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Blowfly Genome Provides Clues for Curbing Flystrike Infections

Australian sheep blowfly

NEW YORK (GenomeWeb) – By sequencing the genome of the blowfly, a team reporting in Nature Communications hopes to provide resources to thwart the agricultural pest, which causes a disfiguring and sometimes deadly condition called flystrike.

Researchers from the University of Melbourne and elsewhere sequenced the genome of the blowfly Lucilia cuprina, assembling together a 458 million base draft genome for the parasite. Together with a newly generated transcriptome sequence for the L. cuprina, the genome sequence provided clues to the fly's protein-coding repertoire, including genes involved in host interactions and resistance to insecticide.

"[W]e are now at a point of being able to use the present L. cuprina genome and transcriptome resources to address key biological questions, and to facilitate the development of improved tools for blowfly prevention and control in the future," University of Melbourne veterinary and agricultural sciences researcher Robin Gasser, the study's corresponding author, and colleagues wrote.

"These resources will also support comparative investigations of a range of parasitic dipterans," the study's authors added.

Blowflies can create both serious financial burdens and animal welfare issues, causing a disease called myiasis, or flystrike, in which blowfly larvae feed on skin and secretions of host animals such as sheep.

To prevent these infections, the researchers noted, it's sometimes necessary to surgically remove wool-bearing skin from susceptible parts of the sheep's body — particularly in odor-rich regions around the tail. Insecticides aimed at diminishing flystrike are available as well, though resistance is rising and there are concerns over unwanted chemical residue in the resulting animal products.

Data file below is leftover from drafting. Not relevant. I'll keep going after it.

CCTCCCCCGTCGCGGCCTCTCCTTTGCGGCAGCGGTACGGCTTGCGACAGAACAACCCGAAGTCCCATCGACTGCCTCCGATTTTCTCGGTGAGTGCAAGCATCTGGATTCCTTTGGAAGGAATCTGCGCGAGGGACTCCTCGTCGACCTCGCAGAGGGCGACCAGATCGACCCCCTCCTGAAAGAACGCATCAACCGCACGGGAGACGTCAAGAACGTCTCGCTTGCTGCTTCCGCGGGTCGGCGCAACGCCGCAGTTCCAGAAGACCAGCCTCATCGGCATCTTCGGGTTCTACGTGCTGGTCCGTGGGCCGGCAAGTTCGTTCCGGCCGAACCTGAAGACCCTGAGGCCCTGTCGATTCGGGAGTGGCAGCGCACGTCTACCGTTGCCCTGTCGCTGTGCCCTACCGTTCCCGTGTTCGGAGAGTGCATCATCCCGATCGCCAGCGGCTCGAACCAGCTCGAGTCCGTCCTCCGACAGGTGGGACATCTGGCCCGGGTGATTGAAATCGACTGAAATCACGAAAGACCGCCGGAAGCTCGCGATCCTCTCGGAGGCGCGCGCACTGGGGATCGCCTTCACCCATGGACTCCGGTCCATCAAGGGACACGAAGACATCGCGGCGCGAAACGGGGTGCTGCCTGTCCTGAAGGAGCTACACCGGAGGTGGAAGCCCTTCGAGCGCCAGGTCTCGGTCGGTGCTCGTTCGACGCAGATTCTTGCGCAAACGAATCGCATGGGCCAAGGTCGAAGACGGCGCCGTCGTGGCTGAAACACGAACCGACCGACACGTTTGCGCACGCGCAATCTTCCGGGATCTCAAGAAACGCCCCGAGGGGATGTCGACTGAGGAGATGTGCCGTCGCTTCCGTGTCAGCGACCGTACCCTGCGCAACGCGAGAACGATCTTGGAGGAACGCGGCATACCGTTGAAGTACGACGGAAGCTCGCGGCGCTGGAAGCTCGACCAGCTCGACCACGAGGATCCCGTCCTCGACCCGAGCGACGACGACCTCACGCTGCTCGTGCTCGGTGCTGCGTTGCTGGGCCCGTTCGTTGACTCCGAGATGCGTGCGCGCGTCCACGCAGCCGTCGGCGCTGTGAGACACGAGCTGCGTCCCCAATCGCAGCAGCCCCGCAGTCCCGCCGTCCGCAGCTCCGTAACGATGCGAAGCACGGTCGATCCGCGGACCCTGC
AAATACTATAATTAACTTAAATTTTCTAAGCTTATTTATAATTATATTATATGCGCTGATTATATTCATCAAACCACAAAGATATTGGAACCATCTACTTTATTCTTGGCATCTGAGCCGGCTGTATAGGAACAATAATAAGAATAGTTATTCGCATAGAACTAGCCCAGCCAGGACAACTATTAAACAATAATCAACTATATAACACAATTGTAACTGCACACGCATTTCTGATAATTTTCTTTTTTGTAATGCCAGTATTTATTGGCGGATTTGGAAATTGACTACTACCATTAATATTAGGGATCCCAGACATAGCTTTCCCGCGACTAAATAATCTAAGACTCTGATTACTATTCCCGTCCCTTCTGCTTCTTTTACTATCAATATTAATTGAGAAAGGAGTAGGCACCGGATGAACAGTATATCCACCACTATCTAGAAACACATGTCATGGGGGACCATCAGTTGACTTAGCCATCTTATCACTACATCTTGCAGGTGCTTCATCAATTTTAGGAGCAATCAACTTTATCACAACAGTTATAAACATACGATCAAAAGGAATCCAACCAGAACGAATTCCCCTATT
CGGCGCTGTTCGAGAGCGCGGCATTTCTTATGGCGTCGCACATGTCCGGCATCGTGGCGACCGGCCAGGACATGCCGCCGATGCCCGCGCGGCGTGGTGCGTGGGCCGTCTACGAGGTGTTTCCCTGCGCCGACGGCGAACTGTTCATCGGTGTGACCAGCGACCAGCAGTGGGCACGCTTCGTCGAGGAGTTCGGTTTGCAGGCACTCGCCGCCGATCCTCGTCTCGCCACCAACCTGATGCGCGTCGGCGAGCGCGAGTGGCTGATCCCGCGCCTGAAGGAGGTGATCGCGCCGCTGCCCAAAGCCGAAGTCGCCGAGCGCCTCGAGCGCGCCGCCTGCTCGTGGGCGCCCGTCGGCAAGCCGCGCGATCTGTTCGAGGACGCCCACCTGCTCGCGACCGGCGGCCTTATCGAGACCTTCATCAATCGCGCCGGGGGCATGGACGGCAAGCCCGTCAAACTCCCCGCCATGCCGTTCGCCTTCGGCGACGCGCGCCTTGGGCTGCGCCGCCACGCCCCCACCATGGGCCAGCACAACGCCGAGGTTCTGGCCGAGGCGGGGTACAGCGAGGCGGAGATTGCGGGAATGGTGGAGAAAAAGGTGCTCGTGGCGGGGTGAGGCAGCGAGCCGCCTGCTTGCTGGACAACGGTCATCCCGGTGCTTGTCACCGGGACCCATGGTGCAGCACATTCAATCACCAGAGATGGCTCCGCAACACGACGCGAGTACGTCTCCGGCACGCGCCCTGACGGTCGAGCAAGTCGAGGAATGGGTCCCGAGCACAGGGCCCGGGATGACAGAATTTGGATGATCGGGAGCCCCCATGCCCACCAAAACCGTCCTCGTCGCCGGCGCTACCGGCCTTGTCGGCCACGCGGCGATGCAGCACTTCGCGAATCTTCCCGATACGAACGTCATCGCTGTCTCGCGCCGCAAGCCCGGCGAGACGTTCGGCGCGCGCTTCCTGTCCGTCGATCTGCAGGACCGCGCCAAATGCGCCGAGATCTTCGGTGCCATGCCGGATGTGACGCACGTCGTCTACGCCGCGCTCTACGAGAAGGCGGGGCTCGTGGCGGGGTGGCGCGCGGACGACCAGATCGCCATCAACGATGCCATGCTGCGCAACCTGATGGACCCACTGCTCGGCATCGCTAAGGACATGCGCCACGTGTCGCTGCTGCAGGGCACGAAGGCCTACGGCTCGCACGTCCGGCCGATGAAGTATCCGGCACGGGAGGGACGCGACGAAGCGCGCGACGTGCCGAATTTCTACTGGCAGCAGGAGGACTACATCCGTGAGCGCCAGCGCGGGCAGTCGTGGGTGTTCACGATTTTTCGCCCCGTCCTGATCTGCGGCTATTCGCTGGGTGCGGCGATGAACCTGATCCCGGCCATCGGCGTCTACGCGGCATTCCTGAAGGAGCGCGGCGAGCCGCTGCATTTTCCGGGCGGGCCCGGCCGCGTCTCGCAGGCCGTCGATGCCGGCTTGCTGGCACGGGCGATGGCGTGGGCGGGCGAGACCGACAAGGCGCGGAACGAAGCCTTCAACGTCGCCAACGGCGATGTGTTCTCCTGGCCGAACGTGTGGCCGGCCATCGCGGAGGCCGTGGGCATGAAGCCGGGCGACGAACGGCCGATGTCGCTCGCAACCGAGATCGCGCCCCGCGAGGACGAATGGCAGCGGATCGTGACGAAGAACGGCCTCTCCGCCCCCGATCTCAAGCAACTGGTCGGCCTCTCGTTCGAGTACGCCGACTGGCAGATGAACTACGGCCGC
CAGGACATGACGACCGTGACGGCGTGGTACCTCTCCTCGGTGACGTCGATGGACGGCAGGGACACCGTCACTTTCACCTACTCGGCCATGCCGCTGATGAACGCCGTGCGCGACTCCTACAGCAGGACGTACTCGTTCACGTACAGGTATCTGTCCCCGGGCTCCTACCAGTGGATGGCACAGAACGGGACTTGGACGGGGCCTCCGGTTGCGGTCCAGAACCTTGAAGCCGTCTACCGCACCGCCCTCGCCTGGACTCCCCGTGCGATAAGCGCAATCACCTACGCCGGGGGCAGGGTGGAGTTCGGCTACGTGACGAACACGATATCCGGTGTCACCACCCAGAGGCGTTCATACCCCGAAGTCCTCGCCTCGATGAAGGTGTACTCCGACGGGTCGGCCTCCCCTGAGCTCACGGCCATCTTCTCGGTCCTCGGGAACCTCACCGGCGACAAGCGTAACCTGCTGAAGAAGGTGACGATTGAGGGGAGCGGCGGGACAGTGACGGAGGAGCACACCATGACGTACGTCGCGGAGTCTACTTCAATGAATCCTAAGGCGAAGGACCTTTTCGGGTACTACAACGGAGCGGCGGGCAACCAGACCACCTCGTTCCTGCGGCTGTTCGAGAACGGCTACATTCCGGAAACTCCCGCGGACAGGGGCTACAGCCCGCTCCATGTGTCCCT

As part of the 5000 Insect Genome Project (i5k), authors of the blowfly genome analysis used a combination of Illumina sequencing and ALLPATHS-LG assembly to put together a draft genome assembly spanning more than 458 million bases at a depth of 100-fold, on average.

Nearly 58 percent of the genome was made up of repeat sequences, the researchers reported, though it also contained an estimated 14,544 protein-coding genes. Of those, at least 10,121 gene predictions were supported by the team's RNA sequence data.

That collection contained just over 4,100 single copy genes orthologous to those in the genomes of the fruit fly, Drosophila melanogaster; the house fly Musca domestica; and the tsetse fly Glossina morsitans. Another 12,160 blowfly genes resembled those in at least one of the other flies, while more than 2,000 genes appeared to be unique to L. cuprina.

When the researchers looked at the predicted functions of the blowfly genes, they found an abundance of sequences coding for transcription factors, transport and pore proteins, and enzymes.

In addition to putting the blowfly head-to-head with sequences from other flies, the team compared transcriptome sequences in male and female blowflies from different life cycle stages — analyses that offered insights into everything from blowfly reproduction and development to their ability to parasitize host animals and subsist on various food sources.

Using both the newly available blowfly sequences and the related Drosophila model organism, the researchers began ferreting out the roots of insecticide resistance in the blowfly, focusing on five genes previously implicated in resistance.

Conversely, the team also scoured the genome for drug and vaccine targets that may be exploited to combat blowfly parasitism, using homology with Drosophila to help narrow in on dozens of candidate genes and proteins.

For instance, the researchers found that the blowfly carries a gene resembling a Drosophila transcription factor that regulates female accessory glands and is thought to be essential for reproduction.